- More attention on the student, not just their test scores. I’m encouraged by the tidal wave of interest in SEL and related fields. Schools are increasingly committed to engaging with their students as whole people, not just as empty vessels in which to dump academic knowledge. Teaching and learning happens best in schools when there are meaningful relationships between teachers and students. Some of us are lucky enough to be able to look back over our years of schooling and remember that one special teacher that we made a connection with, that inspired us, that made a difference for us. This “whole-child” approach to education has the potential to dramatically improve the experience of both students and teachers in all of our schools. It’s my hope that future graduates will look back at their school years and remember their schools as a whole community of educators that inspired them.
- Embracing vocational education. For many decades, we did a disservice to both our children and to our communities by devaluing the merit and value of vocational education and jobs. I view our renewed support for vocational education as a very positive thing.
- Examining education data/science more thoughtfully. When I entered the field of education decades ago, I observed that there were often heated philosophical disagreements that seemed to be based upon personal preferences, opinions and tradition-based teaching methods. Overall, I think we now tend to have more insightful and thoughtful discussions about what works and what doesn’t, with the discussions centered more on data, empirical evidence and research outcomes rather than tradition.
- Welcoming diverse perspectives/diverse experience. There is increased awareness of the importance of having more diversity among our educators. Our students are diverse, and our teachers should be, too. The racial, ethnic and economic backgrounds of our educators is increasingly valued, and I see more efforts to implement more inclusive hiring and training practices. Similarly, diversity of real-world work experience also is improving. It’s not unusual these days to find people getting involved in education from backgrounds in business, technology, science and industry. These are wonderful ways to bring a richer variety of viewpoints to the classroom.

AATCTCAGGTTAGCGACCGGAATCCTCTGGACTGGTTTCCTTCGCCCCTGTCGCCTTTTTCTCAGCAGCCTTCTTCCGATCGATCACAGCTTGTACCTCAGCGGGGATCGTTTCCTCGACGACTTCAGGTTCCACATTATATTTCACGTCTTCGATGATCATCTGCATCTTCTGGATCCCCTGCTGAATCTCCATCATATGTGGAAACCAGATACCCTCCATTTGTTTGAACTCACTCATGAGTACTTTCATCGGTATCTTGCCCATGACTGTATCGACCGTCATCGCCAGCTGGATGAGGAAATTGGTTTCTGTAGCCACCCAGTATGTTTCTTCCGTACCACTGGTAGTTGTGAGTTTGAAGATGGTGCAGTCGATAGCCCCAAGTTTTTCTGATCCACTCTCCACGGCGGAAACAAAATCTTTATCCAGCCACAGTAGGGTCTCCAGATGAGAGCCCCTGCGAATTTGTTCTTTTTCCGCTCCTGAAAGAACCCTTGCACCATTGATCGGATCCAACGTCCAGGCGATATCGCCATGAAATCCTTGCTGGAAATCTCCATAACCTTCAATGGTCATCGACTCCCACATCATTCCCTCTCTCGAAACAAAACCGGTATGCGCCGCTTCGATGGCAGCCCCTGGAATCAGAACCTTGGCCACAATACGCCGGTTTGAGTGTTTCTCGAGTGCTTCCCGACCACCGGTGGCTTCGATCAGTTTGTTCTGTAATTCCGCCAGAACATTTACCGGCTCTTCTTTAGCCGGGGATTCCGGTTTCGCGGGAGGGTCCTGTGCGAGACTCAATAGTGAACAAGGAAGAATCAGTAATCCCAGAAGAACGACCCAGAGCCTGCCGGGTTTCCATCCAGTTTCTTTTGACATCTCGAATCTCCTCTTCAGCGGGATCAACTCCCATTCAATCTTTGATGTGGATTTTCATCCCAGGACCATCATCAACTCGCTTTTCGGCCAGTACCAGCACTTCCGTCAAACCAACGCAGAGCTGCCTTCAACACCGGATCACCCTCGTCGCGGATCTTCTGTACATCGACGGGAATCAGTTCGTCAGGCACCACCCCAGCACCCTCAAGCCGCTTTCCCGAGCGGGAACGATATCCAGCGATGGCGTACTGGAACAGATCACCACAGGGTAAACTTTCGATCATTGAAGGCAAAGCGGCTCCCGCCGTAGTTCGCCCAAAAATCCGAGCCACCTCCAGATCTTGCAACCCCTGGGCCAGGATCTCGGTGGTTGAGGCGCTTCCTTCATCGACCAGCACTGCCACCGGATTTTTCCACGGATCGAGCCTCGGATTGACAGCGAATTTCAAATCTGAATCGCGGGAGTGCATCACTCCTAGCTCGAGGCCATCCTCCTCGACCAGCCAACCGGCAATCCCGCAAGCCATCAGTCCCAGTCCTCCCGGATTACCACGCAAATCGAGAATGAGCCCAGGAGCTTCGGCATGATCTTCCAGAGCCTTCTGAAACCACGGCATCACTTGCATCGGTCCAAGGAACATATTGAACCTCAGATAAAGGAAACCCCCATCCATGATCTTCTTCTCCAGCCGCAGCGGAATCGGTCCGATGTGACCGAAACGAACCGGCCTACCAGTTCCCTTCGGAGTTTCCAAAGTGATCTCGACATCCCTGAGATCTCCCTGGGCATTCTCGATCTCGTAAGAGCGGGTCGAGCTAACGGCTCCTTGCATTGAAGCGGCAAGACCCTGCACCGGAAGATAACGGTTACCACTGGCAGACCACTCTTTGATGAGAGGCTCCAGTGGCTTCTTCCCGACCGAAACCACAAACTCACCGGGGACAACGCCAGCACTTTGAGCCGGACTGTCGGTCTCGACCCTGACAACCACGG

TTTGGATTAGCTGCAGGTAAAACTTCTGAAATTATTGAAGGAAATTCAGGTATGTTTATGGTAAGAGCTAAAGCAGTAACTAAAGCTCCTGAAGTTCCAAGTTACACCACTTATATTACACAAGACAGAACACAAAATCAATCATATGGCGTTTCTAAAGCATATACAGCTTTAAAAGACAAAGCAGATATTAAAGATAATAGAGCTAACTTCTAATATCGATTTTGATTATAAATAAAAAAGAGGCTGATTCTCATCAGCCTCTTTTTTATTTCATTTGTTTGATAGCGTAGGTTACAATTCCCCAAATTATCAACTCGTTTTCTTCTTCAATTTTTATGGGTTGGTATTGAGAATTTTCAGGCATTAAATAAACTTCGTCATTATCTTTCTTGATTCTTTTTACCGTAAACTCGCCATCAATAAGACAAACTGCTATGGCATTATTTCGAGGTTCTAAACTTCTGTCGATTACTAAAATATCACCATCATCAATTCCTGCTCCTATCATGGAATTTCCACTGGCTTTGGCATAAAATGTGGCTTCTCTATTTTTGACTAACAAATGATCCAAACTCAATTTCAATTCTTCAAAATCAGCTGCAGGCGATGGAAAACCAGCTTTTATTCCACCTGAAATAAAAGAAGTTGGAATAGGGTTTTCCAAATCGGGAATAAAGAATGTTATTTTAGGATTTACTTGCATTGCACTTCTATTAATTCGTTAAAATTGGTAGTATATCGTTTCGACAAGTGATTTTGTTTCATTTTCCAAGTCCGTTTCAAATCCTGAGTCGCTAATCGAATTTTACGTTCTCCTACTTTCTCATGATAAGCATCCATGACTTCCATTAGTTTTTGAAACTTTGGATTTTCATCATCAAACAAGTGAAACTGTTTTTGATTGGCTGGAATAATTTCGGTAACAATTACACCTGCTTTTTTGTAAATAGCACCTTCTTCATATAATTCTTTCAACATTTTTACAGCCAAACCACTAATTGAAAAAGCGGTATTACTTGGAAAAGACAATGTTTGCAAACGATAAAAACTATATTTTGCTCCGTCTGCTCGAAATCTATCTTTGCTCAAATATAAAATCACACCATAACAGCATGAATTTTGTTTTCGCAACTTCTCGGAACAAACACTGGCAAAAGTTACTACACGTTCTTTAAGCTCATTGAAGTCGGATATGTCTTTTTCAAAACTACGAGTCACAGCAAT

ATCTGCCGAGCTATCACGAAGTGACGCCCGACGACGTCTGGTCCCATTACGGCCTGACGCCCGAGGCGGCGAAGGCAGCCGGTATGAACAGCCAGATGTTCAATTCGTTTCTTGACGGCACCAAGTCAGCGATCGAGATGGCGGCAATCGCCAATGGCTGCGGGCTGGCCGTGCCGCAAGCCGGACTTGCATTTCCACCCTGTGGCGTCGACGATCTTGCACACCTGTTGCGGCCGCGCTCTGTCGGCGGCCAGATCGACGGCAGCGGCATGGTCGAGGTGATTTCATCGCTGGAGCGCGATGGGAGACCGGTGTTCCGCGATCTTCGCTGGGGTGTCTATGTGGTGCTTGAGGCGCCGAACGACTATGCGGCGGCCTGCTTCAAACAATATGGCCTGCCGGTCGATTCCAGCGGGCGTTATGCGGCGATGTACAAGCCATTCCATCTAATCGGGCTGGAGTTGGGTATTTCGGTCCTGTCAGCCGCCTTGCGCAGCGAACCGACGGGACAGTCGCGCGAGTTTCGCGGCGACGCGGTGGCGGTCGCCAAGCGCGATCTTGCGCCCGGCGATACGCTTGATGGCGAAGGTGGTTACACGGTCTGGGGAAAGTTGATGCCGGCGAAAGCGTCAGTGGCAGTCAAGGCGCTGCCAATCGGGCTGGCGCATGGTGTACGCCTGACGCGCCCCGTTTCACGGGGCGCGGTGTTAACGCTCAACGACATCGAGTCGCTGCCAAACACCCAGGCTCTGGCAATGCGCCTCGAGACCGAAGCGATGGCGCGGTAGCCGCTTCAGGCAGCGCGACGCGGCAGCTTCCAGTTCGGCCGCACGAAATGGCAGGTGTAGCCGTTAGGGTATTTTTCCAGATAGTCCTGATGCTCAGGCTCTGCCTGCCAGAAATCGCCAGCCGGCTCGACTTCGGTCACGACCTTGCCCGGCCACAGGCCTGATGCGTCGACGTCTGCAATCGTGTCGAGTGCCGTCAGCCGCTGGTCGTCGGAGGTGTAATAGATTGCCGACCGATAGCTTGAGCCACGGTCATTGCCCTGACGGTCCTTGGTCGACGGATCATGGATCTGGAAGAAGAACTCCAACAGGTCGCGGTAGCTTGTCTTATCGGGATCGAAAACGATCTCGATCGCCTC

Can you identify the 5 key areas of the US education system that should be prioritized for improvement? Can you explain why those are so critical?
- Equitable funding. We must squarely face the reality that the US doesn’t have a single “education system.” Local control of education is highly valued and a worthy cause. It tends to encourage swift innovation by helping the best ideas for community rise to the top. But it also breeds a “we take care of our own” mentality that’s great for those school systems with money and resources, and not so great for those school systems that don’t have the same advantages. To ensure the best educational opportunities for all kids, we must create more equitable funding practices.
- Student engagement. With the implementation of No Child Left Behind, a lot of the joy was taken out of school by our intense focus on core curriculum and extensive testing, and the reduced presence of music, art, and other “non-core” classes in schools. Extensive testing and homework continue as the norm. It should come as no surprise that in a recent national student voice survey, the three most common words students used to describe their feelings about school were “bored,” “anxious” and “tired”. Yet we all know that motivation and engagement are key factors in student success. We can do much better to make schools meaningful, engaging and relevant.